Condenser microphones are fraught with fallacies that often lead to misuse and poor results thanks to unreasonable expectations. This excerpt from the 4th edition of my Recording Engineer’s Handbook looks at 5 popular misconceptions about condenser microphones, along with why the real reason might not be what you think.
1. A large-diaphragm condenser has more low end than a small-diaphragm condenser. This is not necessarily true. In many cases, small-diaphragm condensers reproduce the low end just as well as their larger kin.
2. A cardioid condenser has a better low-end response than an omni. Not true. In condenser mics with an omnidirectional polar response, the bass response is only limited by the electronics. Even a very small-diaphragm mic can have a flat response down to below 20 Hz.
3. A large-diaphragm condenser has a flatter response than a small-diaphragm condenser. Not true. Large-format capsules are prone to low-frequency resonance, which means that they can have trouble reproducing low frequencies at a high level. They can also “bottom out” as a result of the diaphragm hitting the backplate, which is the popping that can occur when a singer is too close to an unfiltered microphone. To minimize this, some microphones over-damp the capsule, making the mic sound either thin or alternatively lumpy in response, while some address this by adding a low-frequency roll-off or EQ circuitry to try to put back frequencies suppressed in the capsule.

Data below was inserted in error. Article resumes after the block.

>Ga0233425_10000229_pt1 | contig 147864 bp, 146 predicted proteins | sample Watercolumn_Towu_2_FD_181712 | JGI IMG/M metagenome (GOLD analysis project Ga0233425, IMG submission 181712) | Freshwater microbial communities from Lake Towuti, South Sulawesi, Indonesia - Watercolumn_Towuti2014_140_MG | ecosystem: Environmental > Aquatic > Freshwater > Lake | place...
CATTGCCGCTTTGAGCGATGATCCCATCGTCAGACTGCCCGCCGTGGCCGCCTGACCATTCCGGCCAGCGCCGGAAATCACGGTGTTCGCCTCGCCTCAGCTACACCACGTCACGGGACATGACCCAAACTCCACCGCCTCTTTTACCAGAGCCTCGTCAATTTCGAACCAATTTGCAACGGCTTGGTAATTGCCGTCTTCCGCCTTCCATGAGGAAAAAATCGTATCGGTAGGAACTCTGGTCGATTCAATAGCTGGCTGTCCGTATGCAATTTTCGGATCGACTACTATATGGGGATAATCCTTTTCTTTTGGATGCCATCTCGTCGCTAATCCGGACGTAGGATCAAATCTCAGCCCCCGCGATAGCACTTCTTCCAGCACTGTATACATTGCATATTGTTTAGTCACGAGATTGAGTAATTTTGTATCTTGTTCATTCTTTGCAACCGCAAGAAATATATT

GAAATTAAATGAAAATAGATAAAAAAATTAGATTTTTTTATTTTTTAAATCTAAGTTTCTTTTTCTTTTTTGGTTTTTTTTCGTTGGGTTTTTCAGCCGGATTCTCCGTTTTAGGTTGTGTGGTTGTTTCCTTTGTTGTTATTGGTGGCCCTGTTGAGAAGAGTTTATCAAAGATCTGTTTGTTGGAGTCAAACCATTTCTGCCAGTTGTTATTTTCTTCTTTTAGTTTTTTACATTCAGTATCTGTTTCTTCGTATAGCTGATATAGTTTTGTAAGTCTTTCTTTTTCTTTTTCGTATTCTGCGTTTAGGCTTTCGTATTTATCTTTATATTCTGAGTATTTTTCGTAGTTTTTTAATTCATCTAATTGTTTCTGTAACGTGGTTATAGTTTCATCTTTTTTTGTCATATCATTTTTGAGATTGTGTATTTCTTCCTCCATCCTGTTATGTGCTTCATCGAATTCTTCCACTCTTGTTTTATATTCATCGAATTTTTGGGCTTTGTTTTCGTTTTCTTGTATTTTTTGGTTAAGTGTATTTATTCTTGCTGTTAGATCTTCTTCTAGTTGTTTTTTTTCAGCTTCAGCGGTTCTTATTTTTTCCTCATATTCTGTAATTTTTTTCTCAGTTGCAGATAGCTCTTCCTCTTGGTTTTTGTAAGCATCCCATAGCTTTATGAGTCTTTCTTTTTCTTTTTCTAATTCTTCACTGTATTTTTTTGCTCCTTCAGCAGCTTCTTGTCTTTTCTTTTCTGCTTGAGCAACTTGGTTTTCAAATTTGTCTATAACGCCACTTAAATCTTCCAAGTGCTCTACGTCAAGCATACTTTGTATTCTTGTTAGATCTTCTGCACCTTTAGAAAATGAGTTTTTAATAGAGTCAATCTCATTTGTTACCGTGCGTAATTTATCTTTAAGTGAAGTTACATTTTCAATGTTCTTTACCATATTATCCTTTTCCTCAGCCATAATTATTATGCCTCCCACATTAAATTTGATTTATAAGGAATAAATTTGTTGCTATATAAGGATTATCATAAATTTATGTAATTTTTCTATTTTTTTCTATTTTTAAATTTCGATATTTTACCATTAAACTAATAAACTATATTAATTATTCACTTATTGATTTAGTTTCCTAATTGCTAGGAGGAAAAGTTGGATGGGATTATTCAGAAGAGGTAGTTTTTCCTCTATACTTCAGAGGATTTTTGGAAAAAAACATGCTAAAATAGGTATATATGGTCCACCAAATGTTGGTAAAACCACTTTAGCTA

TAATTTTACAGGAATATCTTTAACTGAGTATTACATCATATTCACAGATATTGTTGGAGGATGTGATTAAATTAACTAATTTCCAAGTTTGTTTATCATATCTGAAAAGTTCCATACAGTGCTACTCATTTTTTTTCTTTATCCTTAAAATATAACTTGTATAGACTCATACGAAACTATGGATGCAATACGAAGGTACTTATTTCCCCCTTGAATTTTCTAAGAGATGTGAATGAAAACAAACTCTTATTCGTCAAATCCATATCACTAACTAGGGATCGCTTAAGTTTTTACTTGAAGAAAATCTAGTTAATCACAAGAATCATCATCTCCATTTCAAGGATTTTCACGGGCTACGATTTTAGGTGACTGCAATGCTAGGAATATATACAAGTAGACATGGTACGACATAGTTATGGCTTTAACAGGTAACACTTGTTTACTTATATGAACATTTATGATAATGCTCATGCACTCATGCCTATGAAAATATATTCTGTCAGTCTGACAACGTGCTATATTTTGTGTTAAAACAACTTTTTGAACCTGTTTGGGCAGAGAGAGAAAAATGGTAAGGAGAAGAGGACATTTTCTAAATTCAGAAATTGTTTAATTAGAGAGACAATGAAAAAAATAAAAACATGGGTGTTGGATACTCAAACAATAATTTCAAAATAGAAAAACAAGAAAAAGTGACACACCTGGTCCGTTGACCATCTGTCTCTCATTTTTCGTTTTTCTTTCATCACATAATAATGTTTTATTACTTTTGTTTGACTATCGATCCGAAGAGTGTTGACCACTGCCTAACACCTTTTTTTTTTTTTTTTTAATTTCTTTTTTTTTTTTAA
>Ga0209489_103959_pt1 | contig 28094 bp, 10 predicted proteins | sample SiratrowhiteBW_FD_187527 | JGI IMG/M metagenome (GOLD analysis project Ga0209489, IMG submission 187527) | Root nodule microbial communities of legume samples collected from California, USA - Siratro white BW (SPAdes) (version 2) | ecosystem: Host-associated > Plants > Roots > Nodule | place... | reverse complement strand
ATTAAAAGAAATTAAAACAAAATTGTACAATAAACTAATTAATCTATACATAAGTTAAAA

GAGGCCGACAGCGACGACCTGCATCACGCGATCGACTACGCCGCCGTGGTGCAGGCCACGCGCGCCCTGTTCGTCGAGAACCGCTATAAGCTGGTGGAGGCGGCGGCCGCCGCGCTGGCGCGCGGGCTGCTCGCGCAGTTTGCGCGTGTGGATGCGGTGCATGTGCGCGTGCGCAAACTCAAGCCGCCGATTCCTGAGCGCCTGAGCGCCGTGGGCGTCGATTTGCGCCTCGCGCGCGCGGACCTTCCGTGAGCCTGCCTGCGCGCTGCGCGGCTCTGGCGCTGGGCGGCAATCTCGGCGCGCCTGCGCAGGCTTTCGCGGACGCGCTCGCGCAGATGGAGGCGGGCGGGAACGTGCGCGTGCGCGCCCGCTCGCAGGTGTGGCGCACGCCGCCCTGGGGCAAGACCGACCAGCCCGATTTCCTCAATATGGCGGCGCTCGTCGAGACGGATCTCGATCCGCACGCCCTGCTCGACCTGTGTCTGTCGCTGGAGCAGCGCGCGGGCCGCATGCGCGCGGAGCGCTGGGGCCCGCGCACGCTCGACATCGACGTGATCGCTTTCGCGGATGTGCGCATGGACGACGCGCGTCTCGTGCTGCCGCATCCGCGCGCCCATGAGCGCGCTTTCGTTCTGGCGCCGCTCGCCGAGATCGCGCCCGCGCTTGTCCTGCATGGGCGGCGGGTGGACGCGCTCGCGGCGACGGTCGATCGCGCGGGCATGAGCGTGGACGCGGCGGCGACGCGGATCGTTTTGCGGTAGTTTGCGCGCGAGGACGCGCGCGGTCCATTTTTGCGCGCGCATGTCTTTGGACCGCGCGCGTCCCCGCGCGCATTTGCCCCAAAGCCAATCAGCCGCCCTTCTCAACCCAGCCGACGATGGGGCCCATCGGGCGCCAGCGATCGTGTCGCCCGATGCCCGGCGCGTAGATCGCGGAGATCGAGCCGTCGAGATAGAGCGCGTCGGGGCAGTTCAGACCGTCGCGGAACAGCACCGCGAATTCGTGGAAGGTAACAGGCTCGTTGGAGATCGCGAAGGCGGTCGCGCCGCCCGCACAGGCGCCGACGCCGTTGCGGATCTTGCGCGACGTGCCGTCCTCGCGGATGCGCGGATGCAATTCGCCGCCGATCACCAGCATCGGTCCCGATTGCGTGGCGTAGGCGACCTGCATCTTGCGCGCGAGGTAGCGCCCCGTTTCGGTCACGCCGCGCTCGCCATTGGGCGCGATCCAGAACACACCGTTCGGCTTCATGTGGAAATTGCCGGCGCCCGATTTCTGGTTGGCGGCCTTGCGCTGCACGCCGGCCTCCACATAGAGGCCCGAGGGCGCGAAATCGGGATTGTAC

4. A small-diaphragm condenser is quieter than a large-diaphragm. Not true. The difference in the size of the diaphragm translates into a difference in signal-to-noise ratio. The bigger diaphragm provides more signal for a certain electrical noise level and therefore can be quieter than the small diaphragm.
5. Condenser mics have a consistent response from mic to mic. They’re not as close as you might think. Despite what the specs might say, there can be vast differences in the sound between two mics of the same model, especially in the less expensive versions. This particularly applies to tube-type mics, where there are not only differences between the capsules, but also matching of the tubes, and is usually the result of not enough attention being paid to small details during design and manufacture.
Unless two mics are specifically matched in their frequency response, differences between them are inevitable. That said, the value of precise matching of microphones is open to much debate. One school of thought says that you need closely matched response for a more precise stereo soundfield, while another school thinks that the difference can actually enhance the soundfield.
Condenser microphones are wonderful tools, but as with everything else in your audio toolbox, they must be matched to the task for best results. Hopefully clearing up these 5 misconceptions will ensure a better result the next time you need to use one.
You can read more from The Recording Engineer’s Handbook and my other books on the excerpt section of bobbyowsinski.com.